The other gene, PICALM, appears to be involved in the breakdown of synapses, structures that allow neurons in the brain to communicate. Some scientists also hypothesize that the gene may be involved in the development of amyloid deposits, but Goate says much more work is required to identify exactly how PICALM elevates Alzheimer's risk.

She expects many more genes also are involved in Alzheimer's risk. In fact, this study identified 13 more gene variants worthy of further investigation.


Contact: Jim Dryden
Washington University School of Medicine

Related biology news :

1. Researchers restore missing protein in rare genetic brain disorder
2. Mayo Clinic researchers find that protein believed to protect against cancer has a Mr. Hyde side
3. Species diversity helps ASU researchers refine analyses of human gene mutations
4. UT Southwestern researchers examine mechanisms that help cancer cells proliferate
5. Marine biomedicine researchers decode structure of promising sea compound
6. Researchers report gene associated with language, speech and reading disorders
7. Bats use love songs during mating, researchers say
8. Idaho researchers win grant to explore DNA frontier
9. UCSF researchers identify 2 key pathways in adaptive response
10. Disrupting a destructive duo: U of T Mississauga researchers inhibit cancer proteins
11. Researchers boost production of biofuel that could replace gasoline
Post Your Comments:
(Date:5/16/2016)... --  EyeLock LLC , a market leader of iris-based ... IoT Center of Excellence in Austin, Texas ... embedded iris biometric applications. EyeLock,s iris authentication ... with unmatched biometric accuracy, making it the most proven ... platform uses video technology to deliver a fast and ...
(Date:5/9/2016)... Elevay is currently known as ... for high net worth professionals seeking travel for work ... world, there is still no substitute for a face-to-face ... your deal with a firm handshake. This is why ... of citizenship via investment programs like those offered by ...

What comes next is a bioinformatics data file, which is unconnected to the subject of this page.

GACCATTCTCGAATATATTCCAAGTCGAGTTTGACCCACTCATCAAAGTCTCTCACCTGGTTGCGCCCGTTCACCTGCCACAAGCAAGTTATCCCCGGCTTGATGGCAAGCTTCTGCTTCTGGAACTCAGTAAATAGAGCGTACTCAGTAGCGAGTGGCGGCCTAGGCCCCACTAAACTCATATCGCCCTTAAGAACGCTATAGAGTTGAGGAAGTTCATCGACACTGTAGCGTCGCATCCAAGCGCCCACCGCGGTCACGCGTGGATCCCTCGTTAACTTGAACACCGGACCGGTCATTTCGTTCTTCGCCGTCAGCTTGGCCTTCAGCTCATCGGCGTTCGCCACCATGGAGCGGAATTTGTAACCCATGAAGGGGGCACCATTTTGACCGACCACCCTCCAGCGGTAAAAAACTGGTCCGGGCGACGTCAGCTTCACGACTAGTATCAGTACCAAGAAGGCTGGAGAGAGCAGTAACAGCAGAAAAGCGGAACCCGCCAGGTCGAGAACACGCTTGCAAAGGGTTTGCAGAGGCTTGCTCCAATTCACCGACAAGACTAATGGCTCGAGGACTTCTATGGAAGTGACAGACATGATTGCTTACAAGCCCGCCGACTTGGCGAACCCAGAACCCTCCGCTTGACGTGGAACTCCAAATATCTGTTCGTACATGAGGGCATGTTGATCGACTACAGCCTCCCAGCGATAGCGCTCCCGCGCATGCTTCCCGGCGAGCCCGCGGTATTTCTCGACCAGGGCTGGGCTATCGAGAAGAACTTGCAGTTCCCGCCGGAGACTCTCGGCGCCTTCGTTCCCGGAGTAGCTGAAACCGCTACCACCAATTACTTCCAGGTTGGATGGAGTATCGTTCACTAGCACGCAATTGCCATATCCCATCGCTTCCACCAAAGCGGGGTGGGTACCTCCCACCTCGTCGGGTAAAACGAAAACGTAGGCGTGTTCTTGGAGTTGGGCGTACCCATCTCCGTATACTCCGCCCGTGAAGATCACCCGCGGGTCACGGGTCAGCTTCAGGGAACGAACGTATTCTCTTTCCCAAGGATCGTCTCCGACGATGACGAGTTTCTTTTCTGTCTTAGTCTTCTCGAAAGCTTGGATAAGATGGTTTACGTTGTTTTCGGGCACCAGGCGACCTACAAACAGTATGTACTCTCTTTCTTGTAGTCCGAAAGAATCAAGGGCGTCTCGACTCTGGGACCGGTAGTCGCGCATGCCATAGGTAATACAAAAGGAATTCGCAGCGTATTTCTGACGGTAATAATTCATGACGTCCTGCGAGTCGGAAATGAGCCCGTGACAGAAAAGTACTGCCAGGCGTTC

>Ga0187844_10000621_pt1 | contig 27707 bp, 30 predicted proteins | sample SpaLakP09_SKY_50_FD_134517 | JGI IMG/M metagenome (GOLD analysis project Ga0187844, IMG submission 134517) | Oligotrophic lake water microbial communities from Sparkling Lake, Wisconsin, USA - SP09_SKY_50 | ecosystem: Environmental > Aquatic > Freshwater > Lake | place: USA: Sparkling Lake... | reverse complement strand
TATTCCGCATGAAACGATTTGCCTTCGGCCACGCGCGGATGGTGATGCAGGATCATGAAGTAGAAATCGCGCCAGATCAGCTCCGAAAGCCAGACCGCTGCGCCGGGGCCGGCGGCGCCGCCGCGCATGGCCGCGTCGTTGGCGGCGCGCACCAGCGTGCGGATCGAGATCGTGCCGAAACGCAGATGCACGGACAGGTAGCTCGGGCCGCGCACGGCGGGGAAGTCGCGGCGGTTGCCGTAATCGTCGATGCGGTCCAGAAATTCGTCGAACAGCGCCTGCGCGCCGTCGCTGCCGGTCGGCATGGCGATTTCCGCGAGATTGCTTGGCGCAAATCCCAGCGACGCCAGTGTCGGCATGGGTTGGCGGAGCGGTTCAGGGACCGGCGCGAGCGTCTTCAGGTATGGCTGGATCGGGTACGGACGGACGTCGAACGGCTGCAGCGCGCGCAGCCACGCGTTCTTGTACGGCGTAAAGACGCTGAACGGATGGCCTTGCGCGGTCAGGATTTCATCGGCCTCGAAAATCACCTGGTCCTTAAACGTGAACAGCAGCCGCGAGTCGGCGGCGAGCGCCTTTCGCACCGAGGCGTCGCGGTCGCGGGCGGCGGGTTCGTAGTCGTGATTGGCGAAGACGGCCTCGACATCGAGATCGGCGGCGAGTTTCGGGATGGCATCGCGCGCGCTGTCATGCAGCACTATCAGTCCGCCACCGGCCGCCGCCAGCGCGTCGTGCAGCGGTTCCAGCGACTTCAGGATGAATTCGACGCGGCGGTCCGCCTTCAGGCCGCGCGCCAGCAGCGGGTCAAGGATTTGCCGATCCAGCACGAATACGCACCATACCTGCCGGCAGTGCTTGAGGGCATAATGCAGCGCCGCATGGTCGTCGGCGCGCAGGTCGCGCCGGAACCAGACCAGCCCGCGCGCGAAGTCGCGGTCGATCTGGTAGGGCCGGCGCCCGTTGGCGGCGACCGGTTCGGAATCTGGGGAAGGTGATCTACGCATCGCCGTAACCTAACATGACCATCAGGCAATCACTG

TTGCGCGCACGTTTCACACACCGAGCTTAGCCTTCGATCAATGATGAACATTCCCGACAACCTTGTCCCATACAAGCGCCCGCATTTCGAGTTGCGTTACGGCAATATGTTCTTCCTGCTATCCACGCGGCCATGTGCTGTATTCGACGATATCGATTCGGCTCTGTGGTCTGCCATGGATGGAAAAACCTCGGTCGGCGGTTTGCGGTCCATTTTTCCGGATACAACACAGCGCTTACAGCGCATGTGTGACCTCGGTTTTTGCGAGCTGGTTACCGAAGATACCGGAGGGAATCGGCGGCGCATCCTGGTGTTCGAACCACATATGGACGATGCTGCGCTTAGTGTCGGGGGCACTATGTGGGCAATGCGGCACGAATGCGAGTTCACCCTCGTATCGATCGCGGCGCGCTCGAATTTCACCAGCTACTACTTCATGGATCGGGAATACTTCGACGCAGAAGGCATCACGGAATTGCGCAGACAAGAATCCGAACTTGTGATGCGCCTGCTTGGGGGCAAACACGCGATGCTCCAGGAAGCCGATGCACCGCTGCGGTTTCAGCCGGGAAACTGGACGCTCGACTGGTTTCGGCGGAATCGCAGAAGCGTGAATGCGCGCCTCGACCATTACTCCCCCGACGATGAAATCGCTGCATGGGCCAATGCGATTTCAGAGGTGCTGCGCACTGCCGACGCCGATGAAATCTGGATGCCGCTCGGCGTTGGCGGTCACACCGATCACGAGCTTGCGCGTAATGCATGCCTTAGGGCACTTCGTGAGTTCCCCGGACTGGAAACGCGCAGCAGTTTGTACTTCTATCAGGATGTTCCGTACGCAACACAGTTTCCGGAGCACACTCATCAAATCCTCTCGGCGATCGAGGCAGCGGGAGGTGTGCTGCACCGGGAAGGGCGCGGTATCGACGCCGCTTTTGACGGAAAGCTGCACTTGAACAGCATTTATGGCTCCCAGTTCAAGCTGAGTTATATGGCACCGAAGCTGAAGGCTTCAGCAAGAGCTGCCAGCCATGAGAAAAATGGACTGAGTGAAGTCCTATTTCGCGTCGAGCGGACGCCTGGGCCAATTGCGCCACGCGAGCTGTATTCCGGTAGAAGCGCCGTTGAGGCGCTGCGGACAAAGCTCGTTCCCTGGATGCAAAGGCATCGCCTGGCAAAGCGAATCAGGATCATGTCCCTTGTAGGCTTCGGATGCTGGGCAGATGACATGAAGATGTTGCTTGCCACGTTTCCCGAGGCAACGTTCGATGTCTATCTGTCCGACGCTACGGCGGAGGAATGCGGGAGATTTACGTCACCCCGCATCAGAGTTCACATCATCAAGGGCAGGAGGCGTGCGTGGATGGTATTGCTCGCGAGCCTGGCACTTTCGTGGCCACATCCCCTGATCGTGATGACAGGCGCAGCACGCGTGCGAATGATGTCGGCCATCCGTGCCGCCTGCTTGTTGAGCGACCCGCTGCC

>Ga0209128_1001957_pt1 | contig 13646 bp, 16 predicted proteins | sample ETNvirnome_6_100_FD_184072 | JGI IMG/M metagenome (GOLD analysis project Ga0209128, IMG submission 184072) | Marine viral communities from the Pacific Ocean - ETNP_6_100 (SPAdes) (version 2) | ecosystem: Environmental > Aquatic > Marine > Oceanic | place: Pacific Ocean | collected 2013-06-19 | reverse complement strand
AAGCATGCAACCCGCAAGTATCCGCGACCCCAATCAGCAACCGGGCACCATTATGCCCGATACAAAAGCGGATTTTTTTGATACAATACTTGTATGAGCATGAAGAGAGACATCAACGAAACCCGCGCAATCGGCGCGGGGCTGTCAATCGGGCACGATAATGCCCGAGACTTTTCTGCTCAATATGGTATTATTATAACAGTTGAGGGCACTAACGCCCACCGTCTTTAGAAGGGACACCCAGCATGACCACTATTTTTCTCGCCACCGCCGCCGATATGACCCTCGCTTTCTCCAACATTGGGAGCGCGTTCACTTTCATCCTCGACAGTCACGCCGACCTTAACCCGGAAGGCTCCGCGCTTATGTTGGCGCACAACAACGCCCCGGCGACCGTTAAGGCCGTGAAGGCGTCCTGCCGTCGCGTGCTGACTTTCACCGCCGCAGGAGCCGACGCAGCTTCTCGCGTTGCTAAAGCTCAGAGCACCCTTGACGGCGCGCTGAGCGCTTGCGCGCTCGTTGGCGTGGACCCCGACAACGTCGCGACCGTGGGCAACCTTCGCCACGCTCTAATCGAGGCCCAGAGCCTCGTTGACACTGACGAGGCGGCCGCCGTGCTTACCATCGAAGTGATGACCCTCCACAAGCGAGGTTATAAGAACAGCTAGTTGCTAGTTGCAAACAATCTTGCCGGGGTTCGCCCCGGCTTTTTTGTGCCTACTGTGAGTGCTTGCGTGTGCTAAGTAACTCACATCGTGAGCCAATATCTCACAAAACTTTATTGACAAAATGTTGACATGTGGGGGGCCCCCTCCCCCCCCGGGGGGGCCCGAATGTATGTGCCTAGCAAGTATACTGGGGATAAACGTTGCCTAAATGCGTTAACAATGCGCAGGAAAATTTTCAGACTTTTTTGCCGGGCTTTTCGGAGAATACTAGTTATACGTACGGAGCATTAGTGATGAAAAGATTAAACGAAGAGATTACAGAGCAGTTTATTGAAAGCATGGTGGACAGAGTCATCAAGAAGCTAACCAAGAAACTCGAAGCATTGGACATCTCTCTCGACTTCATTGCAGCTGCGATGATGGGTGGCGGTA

(Date:4/28/2016)... India , April 28, 2016 ... Infosys (NYSE: INFY ), and Samsung SDS, a ... that will provide end customers with a more secure, ... services.      (Logo: ) , ... services, but it also plays a fundamental part in enabling ...
Breaking Biology News(10 mins):
(Date:6/23/2016)...  The Biodesign Challenge (BDC), a university competition that ... living systems and biotechnology, announced its winning teams at ... New York City . The teams, ... at MoMA,s Celeste Bartos Theater during the daylong summit. ... curator of architecture and design, and Suzanne Lee ...
(Date:6/23/2016)... ... ... STACS DNA Inc., the sample tracking software company, today announced that Dr. Hays ... DNA as a Field Application Specialist. , “I am thrilled that Dr. Young ... DNA. “In further expanding our capacity as a scientific integrator, Hays brings a wealth ...
(Date:6/23/2016)... 23, 2016  Blueprint Bio, a company dedicated to ... medical community, has closed its Series A funding round, ... "We have received a commitment from Forentis ... need to meet our current goals," stated Matthew ... runway to complete validation on the current projects in ...
(Date:6/23/2016)... ... June 23, 2016 , ... ClinCapture, the only free validated ... will showcase its product’s latest features from June 26 to June 30, 2016 ... on Disrupting Clinical Trials in The Cloud during the conference. DIA (Drug ...
Breaking Biology Technology: